WASHINGTON — President Barack Obama on Monday nominated Solicitor General Elena Kagan to the Supreme Court to replace Justice John Paul Stevens, who's retiring.
"Elena is widely regarded as one of the nation's foremost legal minds," Obama said, with the woman he called his friend at his side in the East Room of the White House.
He said Kagan "embodies that same excellence, independence, integrity and passion for the law" as Stevens does. He called Stevens "a giant … with fidelity to the constitutional ideal of equal justice under the law."
"I am honored and I am humbled," Kagan said, calling it a "special honor" to be nominated to take the seat that Stevens holds.
Kagan, 50, would be the youngest justice on the nine-member court. Her age probably was a key factor in her nomination. because it could mean a long tenure and a long-lasting imprint on the court for Obama.
She'd be the third woman on the court — the most ever — joining Justices Sonia Sotomayor, whom Obama named last year, and Ruth Bader Ginsburg, whom Bill Clinton named in 1993.
Kagan would be the first person in nearly 40 years to join the court without previous experience as a judge, something that could be an issue in her confirmation hearings.
She also would be the third Jewish member of the court.
Democrats lauded the pick.
"As the first woman dean of Harvard Law School and the nation's first woman solicitor general, Kagan is a pioneer in her own right who is driven by clear thinking, not ideology," U.S. Rep. Kendrick Meek, D-Fla., who's running for the Senate, said in a statement.
Republicans promised a fair hearing.
"Now that the president has nominated Elena Kagan to replace Justice Stevens, the Senate must thoroughly and fairly evaluate her qualifications to be a Supreme Court Justice," said Sen. Orrin Hatch of Utah, the senior Republican on the Senate Judiciary Committee.
"I will examine Ms. Kagan's entire record to understand her judicial philosophy," he said. "My conclusion will be based on evidence, not blind faith. Her previous confirmation, and my support for her in that position, do not by themselves establish either her qualifications for the Supreme Court or my obligation to support her. I have an open mind and look forward to actively participating in the confirmation process."
Kagan had been considered one of Obama's safer choices for a number of reasons.
She survived the confirmation process only last year for her current post. Because she's never been a judge, she has no judicial record for critics to parse. She's been on record as supportive of indefinite detention for terrorism suspects, which could appease many Republicans.
If timing is everything, though, Kagan's past service on an advisory board for Goldman Sachs — the latest poster child for greed in the finance industry — is certain to draw scrutiny during televised Senate confirmation proceedings.
White House Press Secretary Robert Gibbs said Friday that the panel on which Kagan served from 2005 to 2008 "had absolutely nothing to do with the decisions that Goldman has made that they're now being investigated for" in connection with Securities and Exchange Commission charges. He also noted that Kagan's service on the panel was disclosed before her last confirmation hearings.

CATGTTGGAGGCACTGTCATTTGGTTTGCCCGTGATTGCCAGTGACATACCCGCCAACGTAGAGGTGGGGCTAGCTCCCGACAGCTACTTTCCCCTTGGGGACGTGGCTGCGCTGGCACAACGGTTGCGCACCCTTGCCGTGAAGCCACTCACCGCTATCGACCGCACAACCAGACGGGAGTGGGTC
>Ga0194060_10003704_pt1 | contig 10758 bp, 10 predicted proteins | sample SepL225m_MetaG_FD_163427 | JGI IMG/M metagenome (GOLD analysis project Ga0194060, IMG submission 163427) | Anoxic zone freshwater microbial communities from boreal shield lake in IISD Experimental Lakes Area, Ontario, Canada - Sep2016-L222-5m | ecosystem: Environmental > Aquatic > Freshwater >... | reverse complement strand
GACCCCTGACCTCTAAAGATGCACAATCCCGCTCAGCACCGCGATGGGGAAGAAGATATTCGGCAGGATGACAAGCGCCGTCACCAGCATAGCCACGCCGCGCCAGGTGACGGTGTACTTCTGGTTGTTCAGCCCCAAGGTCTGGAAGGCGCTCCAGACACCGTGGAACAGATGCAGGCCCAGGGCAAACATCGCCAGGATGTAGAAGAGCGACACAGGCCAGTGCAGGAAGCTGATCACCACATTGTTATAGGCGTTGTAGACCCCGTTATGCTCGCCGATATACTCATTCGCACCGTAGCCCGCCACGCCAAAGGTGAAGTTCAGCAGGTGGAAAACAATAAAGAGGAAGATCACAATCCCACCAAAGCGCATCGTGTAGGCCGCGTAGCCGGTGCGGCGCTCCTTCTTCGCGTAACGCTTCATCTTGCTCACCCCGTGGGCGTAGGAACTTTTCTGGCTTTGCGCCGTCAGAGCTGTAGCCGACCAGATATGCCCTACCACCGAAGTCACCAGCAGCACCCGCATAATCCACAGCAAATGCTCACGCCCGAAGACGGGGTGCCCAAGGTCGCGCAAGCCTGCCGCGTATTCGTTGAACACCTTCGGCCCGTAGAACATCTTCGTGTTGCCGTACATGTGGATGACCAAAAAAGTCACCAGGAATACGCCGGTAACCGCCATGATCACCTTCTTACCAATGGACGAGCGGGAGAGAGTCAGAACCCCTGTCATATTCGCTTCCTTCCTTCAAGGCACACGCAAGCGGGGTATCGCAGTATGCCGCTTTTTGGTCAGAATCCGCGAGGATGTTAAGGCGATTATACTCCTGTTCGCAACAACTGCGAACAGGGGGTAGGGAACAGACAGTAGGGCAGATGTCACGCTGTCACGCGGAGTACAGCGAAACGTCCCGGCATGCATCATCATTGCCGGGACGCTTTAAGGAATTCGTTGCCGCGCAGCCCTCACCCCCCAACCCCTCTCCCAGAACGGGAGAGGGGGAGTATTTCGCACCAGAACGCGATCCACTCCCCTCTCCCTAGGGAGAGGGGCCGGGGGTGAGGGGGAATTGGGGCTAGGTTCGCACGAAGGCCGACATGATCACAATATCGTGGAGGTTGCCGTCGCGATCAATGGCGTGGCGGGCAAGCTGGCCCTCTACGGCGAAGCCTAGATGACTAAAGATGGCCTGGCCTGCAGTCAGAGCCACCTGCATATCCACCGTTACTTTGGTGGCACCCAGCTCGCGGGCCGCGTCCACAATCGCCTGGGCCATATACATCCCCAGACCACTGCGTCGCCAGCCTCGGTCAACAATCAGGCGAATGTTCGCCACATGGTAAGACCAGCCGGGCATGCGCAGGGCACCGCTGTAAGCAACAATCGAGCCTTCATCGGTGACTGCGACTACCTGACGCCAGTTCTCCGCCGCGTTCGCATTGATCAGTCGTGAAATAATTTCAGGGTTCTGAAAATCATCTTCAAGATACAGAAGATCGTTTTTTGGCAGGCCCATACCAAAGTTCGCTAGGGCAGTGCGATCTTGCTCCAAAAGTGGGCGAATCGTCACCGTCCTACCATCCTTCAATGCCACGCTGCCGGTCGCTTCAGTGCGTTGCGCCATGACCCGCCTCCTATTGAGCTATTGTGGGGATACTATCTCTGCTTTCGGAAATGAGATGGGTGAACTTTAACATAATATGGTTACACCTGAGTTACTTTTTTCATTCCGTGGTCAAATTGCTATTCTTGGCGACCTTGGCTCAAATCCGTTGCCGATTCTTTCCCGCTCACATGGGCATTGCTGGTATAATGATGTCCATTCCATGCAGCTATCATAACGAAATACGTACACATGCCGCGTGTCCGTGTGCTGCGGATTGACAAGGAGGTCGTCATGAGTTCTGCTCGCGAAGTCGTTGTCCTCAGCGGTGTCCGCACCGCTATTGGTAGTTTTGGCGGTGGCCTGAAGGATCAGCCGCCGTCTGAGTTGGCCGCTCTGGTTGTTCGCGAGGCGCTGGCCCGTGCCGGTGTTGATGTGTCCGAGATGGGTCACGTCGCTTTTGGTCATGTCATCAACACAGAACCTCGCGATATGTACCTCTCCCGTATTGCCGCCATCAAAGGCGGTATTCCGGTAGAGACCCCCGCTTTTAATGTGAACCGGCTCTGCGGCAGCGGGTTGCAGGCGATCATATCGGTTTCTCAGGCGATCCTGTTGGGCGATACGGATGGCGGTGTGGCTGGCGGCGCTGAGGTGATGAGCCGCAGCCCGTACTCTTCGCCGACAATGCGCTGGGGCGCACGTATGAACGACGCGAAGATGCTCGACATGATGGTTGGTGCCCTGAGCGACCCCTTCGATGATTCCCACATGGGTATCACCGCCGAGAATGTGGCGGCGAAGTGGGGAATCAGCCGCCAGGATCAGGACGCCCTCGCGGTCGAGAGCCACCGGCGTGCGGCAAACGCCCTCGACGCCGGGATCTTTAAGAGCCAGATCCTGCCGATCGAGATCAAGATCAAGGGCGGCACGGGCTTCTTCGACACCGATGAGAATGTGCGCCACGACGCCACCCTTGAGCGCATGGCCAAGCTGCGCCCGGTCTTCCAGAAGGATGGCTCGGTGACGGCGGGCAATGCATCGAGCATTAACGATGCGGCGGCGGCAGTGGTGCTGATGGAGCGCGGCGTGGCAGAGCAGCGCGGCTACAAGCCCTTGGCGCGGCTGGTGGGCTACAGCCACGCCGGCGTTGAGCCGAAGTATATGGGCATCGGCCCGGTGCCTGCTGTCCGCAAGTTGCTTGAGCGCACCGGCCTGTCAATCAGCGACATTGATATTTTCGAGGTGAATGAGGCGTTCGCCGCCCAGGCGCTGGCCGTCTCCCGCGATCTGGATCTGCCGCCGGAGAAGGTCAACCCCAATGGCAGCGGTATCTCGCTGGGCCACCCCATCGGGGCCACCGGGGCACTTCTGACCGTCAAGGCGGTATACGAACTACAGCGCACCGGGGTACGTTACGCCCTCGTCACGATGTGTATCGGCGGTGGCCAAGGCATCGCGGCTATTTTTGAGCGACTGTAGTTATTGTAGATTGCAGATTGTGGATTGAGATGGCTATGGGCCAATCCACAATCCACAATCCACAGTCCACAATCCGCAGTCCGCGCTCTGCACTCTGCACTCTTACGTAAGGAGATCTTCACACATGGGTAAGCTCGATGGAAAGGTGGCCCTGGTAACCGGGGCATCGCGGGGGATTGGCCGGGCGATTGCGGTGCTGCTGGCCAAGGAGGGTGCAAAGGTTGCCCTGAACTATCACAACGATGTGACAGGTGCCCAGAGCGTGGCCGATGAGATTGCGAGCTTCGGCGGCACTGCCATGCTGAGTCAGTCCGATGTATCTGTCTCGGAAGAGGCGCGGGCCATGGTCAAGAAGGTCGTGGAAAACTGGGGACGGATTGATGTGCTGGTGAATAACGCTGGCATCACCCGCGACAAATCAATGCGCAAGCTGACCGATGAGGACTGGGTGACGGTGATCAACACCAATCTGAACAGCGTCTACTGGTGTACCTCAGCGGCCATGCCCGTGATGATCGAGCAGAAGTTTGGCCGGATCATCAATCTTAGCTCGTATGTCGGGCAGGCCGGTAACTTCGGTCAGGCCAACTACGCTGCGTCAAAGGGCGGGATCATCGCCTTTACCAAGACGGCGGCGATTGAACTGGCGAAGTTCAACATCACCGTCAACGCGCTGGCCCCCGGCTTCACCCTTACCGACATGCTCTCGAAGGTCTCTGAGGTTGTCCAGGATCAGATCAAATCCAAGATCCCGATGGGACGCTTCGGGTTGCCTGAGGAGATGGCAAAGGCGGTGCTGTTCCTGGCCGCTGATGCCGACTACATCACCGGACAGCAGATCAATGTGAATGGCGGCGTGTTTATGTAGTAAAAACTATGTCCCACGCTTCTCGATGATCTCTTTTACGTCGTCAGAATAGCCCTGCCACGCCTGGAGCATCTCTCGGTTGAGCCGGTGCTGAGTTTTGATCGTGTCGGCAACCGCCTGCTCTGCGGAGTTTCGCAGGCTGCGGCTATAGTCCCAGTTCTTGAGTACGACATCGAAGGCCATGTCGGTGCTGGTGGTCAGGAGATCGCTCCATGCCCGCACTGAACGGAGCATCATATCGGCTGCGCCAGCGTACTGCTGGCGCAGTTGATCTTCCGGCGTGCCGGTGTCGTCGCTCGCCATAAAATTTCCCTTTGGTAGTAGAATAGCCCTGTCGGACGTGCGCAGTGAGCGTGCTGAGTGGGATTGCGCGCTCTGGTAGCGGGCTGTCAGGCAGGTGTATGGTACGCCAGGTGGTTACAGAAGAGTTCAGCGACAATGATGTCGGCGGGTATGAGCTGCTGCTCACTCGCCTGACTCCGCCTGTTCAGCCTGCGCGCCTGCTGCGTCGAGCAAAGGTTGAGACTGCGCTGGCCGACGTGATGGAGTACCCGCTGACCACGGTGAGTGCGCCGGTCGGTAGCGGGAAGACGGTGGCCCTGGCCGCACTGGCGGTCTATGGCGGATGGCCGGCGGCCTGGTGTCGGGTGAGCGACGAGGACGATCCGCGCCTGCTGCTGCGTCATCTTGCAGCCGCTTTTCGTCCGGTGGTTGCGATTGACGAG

Kagan also could face questions about having previously called the U.S. military's "don't ask, don't tell," policy, which prohibits openly gay people from military service, "a moral injustice of the first order." Obama has said he intends to end the policy.
Kagan's confirmation could invite debate about academic elitism on the court. As a Harvard Law graduate and former dean of the law school, she'd replace Stevens, a Northwestern Law graduate and the only remaining member of the court who wasn't trained at Harvard or Yale Law. Although Ginsburg finished law school at Columbia, another Ivy League school, two-thirds of her training was at Harvard Law.
Kagan has relatively little courtroom experience. She worked less than three years in a law firm in the nation's capital before entering academia. However, she has many years of legal experience and government experience as well as close White House ties.
In addition to attending the same law school as the president and clerking for one of his important Chicago supporters, Abner Mikva, she previously worked as a special counsel to Vice President Joe Biden when Biden served on the Senate Judiciary Committee. She also advised the Clinton administration on tobacco regulation and social welfare policy.
Kagan has argued half-a-dozen cases before the Supreme Court as solicitor general, including one she lost in which the court overturned limits on corporate campaign spending.
She was one of four names on Obama's final list, along with three appeals court judges: Merrick Garland of Washington, D.C., Sidney Thomas of Billings, Mont., and Diane Wood of Chicago.
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